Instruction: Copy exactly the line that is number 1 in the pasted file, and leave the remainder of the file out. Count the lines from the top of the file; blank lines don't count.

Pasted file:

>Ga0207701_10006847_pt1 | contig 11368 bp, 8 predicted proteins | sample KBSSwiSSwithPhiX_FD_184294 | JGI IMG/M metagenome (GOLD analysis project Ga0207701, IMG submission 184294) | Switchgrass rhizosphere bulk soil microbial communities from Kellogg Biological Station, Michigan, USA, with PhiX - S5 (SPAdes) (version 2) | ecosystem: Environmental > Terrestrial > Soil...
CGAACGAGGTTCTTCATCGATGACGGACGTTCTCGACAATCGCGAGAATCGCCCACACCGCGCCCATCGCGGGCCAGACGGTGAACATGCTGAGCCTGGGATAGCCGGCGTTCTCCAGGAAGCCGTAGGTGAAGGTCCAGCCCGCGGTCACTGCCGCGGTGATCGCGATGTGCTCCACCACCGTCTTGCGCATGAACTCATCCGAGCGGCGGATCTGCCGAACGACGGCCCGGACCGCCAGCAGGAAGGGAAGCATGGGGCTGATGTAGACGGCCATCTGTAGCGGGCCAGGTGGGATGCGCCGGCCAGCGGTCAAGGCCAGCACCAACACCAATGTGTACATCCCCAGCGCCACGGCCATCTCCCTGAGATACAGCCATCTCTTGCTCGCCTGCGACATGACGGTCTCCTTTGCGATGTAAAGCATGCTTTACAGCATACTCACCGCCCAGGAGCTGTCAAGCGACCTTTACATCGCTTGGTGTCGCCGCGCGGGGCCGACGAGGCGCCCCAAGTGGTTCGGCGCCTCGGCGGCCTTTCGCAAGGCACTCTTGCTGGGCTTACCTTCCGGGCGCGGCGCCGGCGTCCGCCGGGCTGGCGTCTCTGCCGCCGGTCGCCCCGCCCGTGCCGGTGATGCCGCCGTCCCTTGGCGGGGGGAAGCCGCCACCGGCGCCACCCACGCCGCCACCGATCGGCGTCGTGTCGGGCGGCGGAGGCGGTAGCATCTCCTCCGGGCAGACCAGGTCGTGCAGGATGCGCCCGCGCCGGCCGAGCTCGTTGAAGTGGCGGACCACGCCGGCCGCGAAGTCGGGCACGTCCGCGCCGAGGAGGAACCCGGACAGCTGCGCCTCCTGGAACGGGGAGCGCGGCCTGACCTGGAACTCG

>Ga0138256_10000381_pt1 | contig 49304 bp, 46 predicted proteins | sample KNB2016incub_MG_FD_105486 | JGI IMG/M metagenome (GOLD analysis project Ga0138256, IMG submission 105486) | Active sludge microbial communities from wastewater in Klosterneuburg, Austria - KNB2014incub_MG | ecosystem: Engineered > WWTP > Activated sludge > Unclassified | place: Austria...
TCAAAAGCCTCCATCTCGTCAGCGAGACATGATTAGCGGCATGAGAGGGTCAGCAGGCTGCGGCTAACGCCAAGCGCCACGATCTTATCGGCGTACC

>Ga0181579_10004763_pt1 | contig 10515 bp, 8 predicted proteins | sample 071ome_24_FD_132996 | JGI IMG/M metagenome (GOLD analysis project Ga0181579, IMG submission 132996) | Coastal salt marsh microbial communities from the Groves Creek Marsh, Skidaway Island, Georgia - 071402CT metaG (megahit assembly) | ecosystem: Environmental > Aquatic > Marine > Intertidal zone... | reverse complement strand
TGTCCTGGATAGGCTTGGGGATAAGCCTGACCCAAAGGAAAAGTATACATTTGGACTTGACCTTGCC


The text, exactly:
>Ga0207701_10006847_pt1 | contig 11368 bp, 8 predicted proteins | sample KBSSwiSSwithPhiX_FD_184294 | JGI IMG/M metagenome (GOLD analysis project Ga0207701, IMG submission 184294) | Switchgrass rhizosphere bulk soil microbial communities from Kellogg Biological Station, Michigan, USA, with PhiX - S5 (SPAdes) (version 2) | ecosystem: Environmental > Terrestrial > Soil...